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The Life and Work of Palestrina

In: Film and Music

Submitted By flowerlover
Words 887
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Intro to Music Lit
November 22, 2010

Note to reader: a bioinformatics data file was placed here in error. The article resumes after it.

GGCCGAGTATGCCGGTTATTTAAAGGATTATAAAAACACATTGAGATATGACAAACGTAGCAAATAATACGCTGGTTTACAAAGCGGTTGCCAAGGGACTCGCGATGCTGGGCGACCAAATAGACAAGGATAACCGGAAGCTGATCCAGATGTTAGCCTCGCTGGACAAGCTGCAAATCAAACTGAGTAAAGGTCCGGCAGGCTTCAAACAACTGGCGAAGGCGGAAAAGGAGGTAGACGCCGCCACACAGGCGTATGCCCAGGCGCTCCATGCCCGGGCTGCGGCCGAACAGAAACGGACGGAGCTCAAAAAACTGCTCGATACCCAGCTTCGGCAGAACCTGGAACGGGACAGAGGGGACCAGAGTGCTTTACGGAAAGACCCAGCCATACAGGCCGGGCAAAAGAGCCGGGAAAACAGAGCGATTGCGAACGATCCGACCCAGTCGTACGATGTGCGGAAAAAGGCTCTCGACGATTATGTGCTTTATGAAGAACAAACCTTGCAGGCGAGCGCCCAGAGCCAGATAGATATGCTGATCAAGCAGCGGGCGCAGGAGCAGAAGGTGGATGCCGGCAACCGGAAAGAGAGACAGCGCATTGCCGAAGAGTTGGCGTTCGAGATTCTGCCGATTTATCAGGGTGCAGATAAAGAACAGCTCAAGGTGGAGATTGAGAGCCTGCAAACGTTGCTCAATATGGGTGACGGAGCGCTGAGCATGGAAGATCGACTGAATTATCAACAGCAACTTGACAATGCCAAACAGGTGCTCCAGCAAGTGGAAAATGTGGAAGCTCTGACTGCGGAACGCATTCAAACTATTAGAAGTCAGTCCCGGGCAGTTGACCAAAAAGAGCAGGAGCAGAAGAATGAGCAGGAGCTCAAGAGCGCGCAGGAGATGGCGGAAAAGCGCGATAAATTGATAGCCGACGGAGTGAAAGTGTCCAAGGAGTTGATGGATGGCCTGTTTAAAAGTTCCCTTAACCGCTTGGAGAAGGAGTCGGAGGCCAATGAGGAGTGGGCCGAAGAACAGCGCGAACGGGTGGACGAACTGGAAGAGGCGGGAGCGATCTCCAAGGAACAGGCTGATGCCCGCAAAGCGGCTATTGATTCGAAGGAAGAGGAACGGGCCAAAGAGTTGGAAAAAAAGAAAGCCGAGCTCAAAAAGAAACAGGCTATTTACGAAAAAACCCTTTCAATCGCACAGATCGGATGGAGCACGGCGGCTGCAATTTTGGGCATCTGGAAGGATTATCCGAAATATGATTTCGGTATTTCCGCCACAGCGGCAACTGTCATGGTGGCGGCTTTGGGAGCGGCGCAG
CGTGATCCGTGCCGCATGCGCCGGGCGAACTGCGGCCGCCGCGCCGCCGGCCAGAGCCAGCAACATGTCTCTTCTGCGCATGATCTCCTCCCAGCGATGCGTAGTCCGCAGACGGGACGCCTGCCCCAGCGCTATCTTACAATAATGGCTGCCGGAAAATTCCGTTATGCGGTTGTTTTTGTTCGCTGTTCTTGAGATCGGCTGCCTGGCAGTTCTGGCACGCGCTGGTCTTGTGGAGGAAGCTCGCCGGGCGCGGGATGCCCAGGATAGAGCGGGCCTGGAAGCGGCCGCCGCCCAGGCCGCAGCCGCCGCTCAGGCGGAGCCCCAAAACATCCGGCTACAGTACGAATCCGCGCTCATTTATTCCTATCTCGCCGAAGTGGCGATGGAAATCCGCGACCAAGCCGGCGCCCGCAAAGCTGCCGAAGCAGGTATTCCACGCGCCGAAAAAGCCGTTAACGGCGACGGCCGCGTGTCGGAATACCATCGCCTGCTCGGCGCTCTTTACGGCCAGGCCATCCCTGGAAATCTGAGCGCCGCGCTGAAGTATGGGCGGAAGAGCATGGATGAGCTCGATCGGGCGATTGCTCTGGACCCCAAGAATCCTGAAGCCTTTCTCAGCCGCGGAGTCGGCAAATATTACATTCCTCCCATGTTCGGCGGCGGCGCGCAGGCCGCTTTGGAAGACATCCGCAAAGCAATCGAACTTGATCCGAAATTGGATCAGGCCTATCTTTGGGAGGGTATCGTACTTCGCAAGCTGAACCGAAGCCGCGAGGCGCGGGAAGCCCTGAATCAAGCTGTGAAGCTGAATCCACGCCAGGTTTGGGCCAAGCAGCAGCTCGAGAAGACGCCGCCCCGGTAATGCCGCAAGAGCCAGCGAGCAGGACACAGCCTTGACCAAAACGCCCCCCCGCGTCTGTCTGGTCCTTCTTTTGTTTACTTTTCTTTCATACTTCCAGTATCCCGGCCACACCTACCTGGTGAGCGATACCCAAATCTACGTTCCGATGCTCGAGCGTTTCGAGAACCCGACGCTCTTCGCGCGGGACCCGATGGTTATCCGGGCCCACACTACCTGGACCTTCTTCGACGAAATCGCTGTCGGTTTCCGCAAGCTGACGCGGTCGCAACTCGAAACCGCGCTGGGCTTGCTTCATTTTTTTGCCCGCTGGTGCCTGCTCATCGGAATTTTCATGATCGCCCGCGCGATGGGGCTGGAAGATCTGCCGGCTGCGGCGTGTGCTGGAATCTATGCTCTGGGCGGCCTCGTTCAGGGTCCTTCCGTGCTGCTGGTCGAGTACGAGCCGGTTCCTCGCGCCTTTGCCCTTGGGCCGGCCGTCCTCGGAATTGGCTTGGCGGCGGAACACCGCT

Perhaps the most important composer of sacred music in the Renaissance period was Giovanni Palestrina. Palestrina’s works include over 100 mass settings (six books were published in his lifetime and seven more after his death), more than 250 motets, around 200 madrigals, 68 offertories, 65 hymns, and 35 magnificat settings. Palestrina is often said to be the greatest composer of liturgical music of all time, and has been called the Prince of Music, primarily because of his 29 motets on the words from Canticle of Canticles. Palestrina was a great composer and had a lasting impression on the development of sacred compositions both in his time and long after his death. Giovanni Pierluigi Da Palestrina was born in Palestrina, Italy, around the year 1525. Palestrina’s early history is virtually unknown. Some sources say he sang in the streets of Rome and offered products of his parent’s farm, others say he was a choirboy at St. Peter’s. The earliest known occupation of Palestrina was organist and choirmaster in his native city beginning in 1544. In 1551, he became maestro at the Capella Giulia. His first publication, a collection of masses, was published in 1554, the year before he went to the church of St. John Lateran to fill the position of maestro di capella. While there, he wrote many lamentations and magnificats, and also the famous “Improperia.” Their performance by the papal choir on Good Friday was ordered by Paul IV, and they have remained in its repertoire for Holy Week ever since. Palestrina left St. John Lateran in 1560 for financial reasons, and accepted a post at St. Maria Maggiore the next year, which he held until 1566. Between 1567 and 1571, he was in the employ of Cardinal Ippolito d’Este, and also taught at the Seminario Romano, where two of his sons became students. In 1571, he returned to the Capella Giulia in Rome, and remained there as maestro for the rest of his life. Sometime between 1572 and 1580, he lost his wife, two sons, and a brother to the plague and thought of becoming a priest. He renounced his vows, however, to remarry in 1581. He died in Rome on February 2, 1594. Palestrina’s music was different from that of many of his colleagues. His music is often considered to be perfect sacred music—the text was easy to understand, the melodies were beautiful and balanced, each piece had a variety of colors, and the music had an overall pleasing sound. It was a purer, more restrained style of music, in keeping with the Council of Trent. A good exhibition of those characteristics is the Kyrie from the Pope Marcellus Mass, with its pure lines of text set clearly against the voices of the choir. Palestrina was a very diverse composer, writing many types of music, but is probably most famous for his masses. Most masses fall under the parody category, in which a composer uses his own existing material or that of another composer as a starting point for a new composition. Many masses derive from the work of Palestrina and other composers of the time. Another category of masses is demonstrated by the nine works for Mantua—the Gloria and Credo sections are arranged so that plainsong and polyphony alternate throughout the piece. Finally, there is the small group of free style masses, which are composed of entirely new material. Missa Brevis is an example of a free style mass. Palestrina’s motets display nearly as much diversity as his masses. The motets occasionally reflect the shape of the liturgical text, though very few are based on plainsong. Many of them paraphrase the chant with an artistry that is as successful as that of the masses. Such motets include: “Cum Ortus Fuerit” and “Accipit Jesus Calicem.” Palestrina is depicted holding a copy of the latter in a portrait that is now displayed in the Vatican. His madrigals are generally considered to be of less interest than the sacred music, but they show a keen sense for pictorial and pastoral elements. Palestrina is remembered for his early exploitation of the narrative sonnet in madrigal form, notably “Vestiva i colli,” which is frequently reprinted and imitated. Palestrina was a much-respected composer. An example of this respect was shown when two years before his death, the new Pope increased his pension, and fellow composers paid him the great compliment of writing sixteen songs of the vesper psalms to his praise. Another illustration of Palestrina’s importance is that counterpoint in the “style of Palestrina” was studied and included in examination requirements of academies and universities. Such requirements could be said to be an honor to Palestrina, but they also unfortunately set in stone a style that Palestrina had used with great flexibility. Palestrina, unlike other musicians, didn’t have to be rediscovered after his time. There was always a Palestrinian tradition, mainly because he supplied the need for ‘perfect’ sacred music, as well as a well-regulated formal system to be used by a new composer in presenting himself to the musical world. In his day, Palestrina was a senior figure who, utilizing the dominant style of his time, created works notable for their spiritual qualities and technical mastery.

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